I've been an OmniGraffle user for as long as I can remember.2 At first, OmniGraffle comes across as too complex for mere mortals. However, once I got comfortable with the basic tools I realized it was actually a much simpler toolkit than most of the design-centric apps I've used.
Here's a brief tutorial for creating magnified callouts.
Grab an image and open it in any editor that allows for circular selections. I prefer Acorn. In Acorn, you hold shift while stretching the selection over the area to magnify. Shift allows you to create a perfect circle rather than an ellipse.
Copy this area and head over to OmniGraffle. Paste the selection and then drag in the original image as well. Select the cutout you pasted in from Acorn and bring it to the front of the original image.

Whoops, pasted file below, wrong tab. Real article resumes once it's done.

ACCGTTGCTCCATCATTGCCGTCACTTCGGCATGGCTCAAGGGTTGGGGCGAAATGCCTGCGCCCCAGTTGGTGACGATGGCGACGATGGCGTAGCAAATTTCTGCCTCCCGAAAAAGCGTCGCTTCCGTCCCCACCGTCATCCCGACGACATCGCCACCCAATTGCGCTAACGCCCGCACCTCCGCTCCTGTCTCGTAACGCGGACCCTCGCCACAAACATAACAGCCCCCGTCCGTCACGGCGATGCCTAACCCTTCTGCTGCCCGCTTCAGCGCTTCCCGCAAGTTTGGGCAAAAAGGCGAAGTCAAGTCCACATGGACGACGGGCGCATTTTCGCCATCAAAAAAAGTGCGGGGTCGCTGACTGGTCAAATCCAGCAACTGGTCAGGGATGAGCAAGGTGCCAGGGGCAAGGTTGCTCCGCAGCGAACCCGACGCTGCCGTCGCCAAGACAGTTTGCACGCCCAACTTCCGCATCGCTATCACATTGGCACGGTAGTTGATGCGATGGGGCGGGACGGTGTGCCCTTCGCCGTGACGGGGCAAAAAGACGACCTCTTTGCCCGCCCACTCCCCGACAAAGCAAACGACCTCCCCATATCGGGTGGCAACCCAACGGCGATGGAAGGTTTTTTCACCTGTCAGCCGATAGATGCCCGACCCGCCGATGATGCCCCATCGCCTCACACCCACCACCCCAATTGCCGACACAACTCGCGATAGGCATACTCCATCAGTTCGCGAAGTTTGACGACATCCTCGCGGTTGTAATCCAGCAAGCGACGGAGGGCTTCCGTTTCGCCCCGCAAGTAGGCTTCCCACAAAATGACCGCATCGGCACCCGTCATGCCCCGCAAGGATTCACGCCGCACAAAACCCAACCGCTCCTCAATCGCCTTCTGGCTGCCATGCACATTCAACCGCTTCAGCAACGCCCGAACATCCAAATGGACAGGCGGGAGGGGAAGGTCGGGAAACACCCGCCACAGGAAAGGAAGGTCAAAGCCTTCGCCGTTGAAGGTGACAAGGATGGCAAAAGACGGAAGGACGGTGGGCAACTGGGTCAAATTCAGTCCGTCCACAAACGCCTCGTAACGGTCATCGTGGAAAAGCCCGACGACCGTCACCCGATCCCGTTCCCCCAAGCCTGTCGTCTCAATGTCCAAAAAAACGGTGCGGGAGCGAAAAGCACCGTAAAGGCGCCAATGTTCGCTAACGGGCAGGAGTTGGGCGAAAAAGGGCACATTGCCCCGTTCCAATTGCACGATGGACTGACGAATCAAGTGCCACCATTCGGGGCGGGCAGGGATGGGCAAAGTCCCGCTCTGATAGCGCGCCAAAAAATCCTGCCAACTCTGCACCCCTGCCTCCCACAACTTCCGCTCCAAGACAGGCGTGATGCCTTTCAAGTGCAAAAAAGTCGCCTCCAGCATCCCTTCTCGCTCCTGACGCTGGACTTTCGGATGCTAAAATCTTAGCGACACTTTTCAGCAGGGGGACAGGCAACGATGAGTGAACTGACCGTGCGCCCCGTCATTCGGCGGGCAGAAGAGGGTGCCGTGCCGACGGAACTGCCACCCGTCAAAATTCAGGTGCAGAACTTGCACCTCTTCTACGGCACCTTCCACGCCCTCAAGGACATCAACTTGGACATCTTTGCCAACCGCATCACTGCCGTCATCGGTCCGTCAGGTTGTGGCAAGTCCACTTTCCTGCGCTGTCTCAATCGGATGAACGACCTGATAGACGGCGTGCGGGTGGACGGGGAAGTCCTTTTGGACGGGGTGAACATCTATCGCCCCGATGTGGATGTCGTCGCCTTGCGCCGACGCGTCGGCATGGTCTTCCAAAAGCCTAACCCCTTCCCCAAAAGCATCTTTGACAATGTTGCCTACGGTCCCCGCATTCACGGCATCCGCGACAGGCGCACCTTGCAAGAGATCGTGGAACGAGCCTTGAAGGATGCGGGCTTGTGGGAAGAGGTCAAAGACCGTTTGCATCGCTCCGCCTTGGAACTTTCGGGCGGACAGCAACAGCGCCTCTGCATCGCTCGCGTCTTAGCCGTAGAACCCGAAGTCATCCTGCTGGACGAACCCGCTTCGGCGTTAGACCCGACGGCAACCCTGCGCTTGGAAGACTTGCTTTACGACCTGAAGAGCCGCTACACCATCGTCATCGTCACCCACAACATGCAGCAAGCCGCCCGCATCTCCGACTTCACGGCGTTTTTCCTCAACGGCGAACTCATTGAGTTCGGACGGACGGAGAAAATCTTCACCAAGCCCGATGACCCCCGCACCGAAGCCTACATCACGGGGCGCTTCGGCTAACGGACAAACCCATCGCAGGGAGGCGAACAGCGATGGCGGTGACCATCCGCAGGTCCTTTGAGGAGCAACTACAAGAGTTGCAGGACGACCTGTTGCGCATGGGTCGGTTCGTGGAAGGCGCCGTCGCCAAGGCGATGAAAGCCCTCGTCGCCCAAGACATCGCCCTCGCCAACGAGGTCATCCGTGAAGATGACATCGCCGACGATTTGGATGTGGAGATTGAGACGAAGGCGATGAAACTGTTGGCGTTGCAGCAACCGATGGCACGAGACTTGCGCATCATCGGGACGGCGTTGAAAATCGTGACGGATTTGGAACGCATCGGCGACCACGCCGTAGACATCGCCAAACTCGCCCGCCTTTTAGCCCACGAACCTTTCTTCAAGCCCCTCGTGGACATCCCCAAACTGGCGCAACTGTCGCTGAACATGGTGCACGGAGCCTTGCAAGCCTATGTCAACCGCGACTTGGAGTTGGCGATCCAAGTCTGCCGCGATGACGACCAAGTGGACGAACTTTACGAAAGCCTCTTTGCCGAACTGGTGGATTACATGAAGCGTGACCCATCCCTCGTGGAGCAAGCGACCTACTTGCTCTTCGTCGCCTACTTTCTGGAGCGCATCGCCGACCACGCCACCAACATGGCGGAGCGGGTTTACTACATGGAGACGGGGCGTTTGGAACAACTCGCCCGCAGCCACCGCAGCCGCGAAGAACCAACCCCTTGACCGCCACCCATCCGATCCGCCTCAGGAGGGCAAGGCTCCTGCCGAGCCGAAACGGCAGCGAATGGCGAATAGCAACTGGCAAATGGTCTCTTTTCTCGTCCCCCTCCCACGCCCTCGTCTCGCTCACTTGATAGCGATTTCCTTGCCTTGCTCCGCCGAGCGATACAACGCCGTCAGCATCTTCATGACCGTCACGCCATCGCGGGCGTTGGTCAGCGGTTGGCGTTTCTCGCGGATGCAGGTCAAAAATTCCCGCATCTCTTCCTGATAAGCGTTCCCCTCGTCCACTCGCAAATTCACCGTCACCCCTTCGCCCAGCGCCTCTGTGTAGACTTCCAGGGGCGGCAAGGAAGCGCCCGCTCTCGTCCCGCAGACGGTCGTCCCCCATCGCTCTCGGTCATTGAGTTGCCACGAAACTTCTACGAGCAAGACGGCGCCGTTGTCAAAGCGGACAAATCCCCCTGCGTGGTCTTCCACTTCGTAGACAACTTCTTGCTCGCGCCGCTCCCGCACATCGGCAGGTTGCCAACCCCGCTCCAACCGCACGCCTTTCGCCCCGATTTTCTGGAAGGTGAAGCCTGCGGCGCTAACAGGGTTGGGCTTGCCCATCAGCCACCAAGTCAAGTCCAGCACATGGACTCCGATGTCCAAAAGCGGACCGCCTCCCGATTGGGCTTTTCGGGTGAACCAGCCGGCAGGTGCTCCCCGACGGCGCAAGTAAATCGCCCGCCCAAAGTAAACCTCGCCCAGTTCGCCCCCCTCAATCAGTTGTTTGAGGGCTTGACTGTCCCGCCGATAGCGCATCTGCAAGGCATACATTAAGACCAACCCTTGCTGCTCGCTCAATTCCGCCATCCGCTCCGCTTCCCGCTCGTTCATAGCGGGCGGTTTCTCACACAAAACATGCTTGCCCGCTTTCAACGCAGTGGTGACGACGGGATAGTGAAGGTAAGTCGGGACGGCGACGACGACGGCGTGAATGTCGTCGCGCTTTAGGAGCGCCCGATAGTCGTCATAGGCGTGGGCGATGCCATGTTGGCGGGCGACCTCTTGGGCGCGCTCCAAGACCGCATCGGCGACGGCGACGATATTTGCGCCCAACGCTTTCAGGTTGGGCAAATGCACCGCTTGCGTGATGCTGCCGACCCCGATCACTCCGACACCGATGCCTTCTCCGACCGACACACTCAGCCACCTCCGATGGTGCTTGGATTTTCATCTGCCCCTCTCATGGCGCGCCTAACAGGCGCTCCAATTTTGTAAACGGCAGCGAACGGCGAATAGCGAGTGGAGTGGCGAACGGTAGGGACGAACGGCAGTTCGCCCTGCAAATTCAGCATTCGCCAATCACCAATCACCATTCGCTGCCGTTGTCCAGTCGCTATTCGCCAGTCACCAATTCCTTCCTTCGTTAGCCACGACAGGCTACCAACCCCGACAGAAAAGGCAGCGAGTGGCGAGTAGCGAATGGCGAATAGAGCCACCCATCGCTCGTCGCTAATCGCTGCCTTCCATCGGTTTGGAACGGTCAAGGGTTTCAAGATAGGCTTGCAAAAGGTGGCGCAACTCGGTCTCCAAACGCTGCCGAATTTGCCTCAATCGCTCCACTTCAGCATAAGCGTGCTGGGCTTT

When you pasted the circular cutout it was probably pasted as a square object. Change that to a circle in the object inspector.
Now let's add some flair. Add an outline to the cutout object. I think 1/20 in looks about right (for some reason OmniGraffle decides 1/20th is better represented as 13/256th).
I also add a little drop shadow and adjust the shadow transparency but it's easy to get carried away with this tweaking. The final step is to position the cutout over the original to make it look like a magnification. You can adjust the size of either the original or the magnified area to suit your needs.
If you want to go overboard, it's also pretty easy to add some basic shapes to really hit the viewer over the head with the annotation:
There are more elaboration possible, such as inner and outer lines to simulate beveling but that just feels a little too much like fiddling for no additional benefit. The whole point of using an application like OmniGraffle is to make something hard much easier.